Good Short Read - ADP Compliance Update on Cannabis | Hate Crimes | Garnishments
I wanted to share this important update on changes surrounding laws and regulations in reference to Cannabis | Hate Crimes | Garnishments
CA Adds Off-Duty Cannabis Protections
California has enacted legislation that: prohibits employers from discriminating against individuals due to off-duty cannabis use; clarifies the state’s hate crimes law as it pertains to the workplace; and modifies the maximum amount of an individual’s disposable earnings subject to levy.
CA Adds Employment Protections for Off-Duty Cannabis Use
California has enacted legislation (Assembly Bill 2188) that prohibits employers from discriminating against individuals because of their use of cannabis while off duty. Assembly Bill 2188 takes effect on January 1, 2024.
Effective January 1, 2024, California employers are prohibited from discriminating against individuals based on:
Their use of cannabis while off the
job and away from the workplace.
An employer-required drug test that has found non-psychoactive cannabis metabolites in hair, blood, urine or other bodily fluids.
Employers will still be able to prohibit employees from using, possessing or being impaired by cannabis at work. The law also doesn’t prohibit an employer from taking adverse action against an individual based on a scientifically valid preemployment drug screening conducted through methods that don’t screen for non-psychoactive cannabis metabolites.
By way of background, Tetrahydrocannabinol (THC) is the chemical compound in cannabis that can cause impairment and psychoactive effects. After THC is metabolized, it's stored in the body as a non-psychoactive cannabis metabolite. While these metabolites can show cannabis consumption in prior weeks, they don’t indicate impairment.
As a result of Assembly Bill 2188, the drug tests that only show the presence of non-psychoactive cannabis metabolites (and
not impairment) will generally be off limits to employers beginning in 2024. Instead, employers must rely on valid alternative tests, including impairment tests, which measure an individual employee against their own baseline performance, and tests that identify the presence of THC in an individual’s bodily fluids.
The law doesn’t apply to:
An employee in the building and construction trades.
Applicants or employees hired for positions that require a federal government background investigation or security clearance in accordance with regulations issued by the United States Department of Defense, or equivalent regulations applicable to other agencies.
The law also doesn’t preempt state or federal laws requiring applicants or employees to be tested for controlled substances (and the manner in which they are tested). This includes laws and regulations for receiving federal funding or federal licensing-related benefits, or entering into a federal contract.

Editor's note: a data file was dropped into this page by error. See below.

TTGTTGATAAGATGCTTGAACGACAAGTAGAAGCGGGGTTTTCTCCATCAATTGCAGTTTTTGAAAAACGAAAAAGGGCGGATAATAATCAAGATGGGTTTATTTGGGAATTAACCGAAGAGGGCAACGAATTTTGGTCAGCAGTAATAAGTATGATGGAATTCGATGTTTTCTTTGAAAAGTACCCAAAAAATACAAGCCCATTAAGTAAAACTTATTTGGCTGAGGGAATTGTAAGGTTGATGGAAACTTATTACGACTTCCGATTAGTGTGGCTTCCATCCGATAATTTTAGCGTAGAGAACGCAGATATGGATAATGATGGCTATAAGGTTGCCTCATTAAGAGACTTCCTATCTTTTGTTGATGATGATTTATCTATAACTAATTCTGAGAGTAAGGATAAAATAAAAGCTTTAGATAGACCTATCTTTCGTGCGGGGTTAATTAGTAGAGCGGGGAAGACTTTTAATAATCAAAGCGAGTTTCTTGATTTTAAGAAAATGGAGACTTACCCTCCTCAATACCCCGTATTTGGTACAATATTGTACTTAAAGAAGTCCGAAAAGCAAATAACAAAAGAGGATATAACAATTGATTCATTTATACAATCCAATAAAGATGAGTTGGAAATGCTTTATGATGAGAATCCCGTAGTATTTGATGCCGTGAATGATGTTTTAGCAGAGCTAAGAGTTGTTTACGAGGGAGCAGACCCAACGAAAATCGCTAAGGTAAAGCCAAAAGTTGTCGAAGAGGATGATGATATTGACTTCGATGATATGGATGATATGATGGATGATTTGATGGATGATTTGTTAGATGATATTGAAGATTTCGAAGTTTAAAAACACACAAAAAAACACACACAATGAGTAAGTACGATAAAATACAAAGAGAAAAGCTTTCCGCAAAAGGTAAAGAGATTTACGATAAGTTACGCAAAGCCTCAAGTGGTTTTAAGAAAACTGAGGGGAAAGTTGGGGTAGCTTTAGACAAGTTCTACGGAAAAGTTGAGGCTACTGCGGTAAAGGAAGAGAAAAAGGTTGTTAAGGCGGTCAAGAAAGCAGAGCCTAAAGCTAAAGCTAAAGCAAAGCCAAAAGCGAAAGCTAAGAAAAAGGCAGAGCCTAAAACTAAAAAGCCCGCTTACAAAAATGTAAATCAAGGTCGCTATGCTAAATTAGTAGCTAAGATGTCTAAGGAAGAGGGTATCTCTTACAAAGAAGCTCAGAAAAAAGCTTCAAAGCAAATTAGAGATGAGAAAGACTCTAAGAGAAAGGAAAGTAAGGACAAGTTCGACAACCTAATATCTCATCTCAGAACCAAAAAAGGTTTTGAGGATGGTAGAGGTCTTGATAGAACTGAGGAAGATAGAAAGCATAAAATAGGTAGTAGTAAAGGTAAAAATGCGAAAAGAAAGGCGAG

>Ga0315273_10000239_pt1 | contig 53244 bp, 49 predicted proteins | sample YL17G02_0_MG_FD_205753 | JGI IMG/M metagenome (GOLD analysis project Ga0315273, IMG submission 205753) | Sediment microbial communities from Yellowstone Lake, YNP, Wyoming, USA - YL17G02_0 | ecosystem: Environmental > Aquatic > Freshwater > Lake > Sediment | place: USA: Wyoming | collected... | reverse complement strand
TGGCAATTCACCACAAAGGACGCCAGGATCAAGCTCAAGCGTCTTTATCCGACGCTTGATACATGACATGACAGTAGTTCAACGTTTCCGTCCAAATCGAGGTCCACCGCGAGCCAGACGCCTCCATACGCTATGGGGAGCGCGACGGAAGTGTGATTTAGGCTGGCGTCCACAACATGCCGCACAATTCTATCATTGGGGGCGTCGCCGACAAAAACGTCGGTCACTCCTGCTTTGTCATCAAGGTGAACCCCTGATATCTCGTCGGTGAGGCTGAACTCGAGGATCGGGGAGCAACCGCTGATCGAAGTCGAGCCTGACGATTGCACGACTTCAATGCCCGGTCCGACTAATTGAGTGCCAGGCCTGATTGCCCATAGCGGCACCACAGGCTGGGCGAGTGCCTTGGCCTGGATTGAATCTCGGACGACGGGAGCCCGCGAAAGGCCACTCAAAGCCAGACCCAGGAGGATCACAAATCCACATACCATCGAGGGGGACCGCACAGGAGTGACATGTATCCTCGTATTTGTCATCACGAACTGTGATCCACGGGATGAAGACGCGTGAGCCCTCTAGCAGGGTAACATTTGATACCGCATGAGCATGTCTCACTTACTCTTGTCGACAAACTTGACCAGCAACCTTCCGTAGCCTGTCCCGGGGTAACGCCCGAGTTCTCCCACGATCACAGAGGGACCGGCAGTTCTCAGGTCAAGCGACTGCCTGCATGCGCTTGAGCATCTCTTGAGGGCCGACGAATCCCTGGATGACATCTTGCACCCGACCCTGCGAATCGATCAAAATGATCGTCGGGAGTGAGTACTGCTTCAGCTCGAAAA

Consult legal counsel to determine the impact of Assembly Bill 2188 on current drug testing policies and practices, including whether an exemption applies.
Unless an exemption applies, ensure drug testing policies and practices comply with Assembly Bill 2188 by January 1, 2024.
Amends Hate Crimes Law
California Amends Hate Crimes Law
California has enacted legislation (Assembly Bill 2282), which clarifies the state’s hate crimes law as it pertains to the workplace, and increases the potential penalties. It takes effect January 1, 2023.
By way of background, existing law considers the symbol of the Nazi party (commonly referred to as a “swastika”), the noose, and the burning cross as hate symbols and criminalizes their use to terrorize others. However, state law has had different rules both in terms of punishment and the location in which these symbols are expressly prohibited. The purpose of Assembly Bill 2282 is to align the law in these areas.
Assembly Bill 2282 now makes clear that the display of these and other symbols is prohibited in the workplace if used for the purpose of terrorizing a person who works at or is otherwise associated with the workplace.
Note: The law states that the intent of the legislature isn’t to criminalize ancient swastika symbols that are associated with Hinduism, Buddhism, and Jainism and are symbols of peace.
Assembly Bill 2282 also increases the penalty for a first conviction for violating the law to up to three years in county jail and/or a fine of up to $10,000 for a felony conviction and $5,000 for a misdemeanor conviction. For subsequent convictions, the maximum fine increases to $15,000 for a felony and $10,000 for a misdemeanor.
Review policies and procedures to ensure compliance.
Train supervisors on how to respond to suspected violations.
California Modifies Garnishment Maximum Withholding Amount
California has enacted legislation (Senate Bill 1477), which modifies the maximum amount of an individual’s disposable earnings subject to levy when required to enforce a money judgment.
Modifies Garnishment Amount
Effective September 1, 2023, the maximum amount of disposable earnings of a judgment debtor for any workweek that is subject to levy must not exceed the lesser of 20% of the individual’s disposable earnings for that week or 40% of the amount by which the individual’s disposable earnings for that week exceed 48 times the state minimum hourly wage.
Current law provides that the maximum amount of a judgment debtor’s disposable earnings for any workweek that is subject to levy shall not exceed 50% of the amount by which the disposable earnings for the week exceed 40 times the state minimum hourly wage.
As of September 1, 2023, California employers when required to enforce a money judgment on an employee must not withhold in excess of the lesser of 20% of the individual’s disposable earnings for that week or 40% of the amount by which the individual’s disposable earnings for that week exceed 48 times the state minimum hourly wage.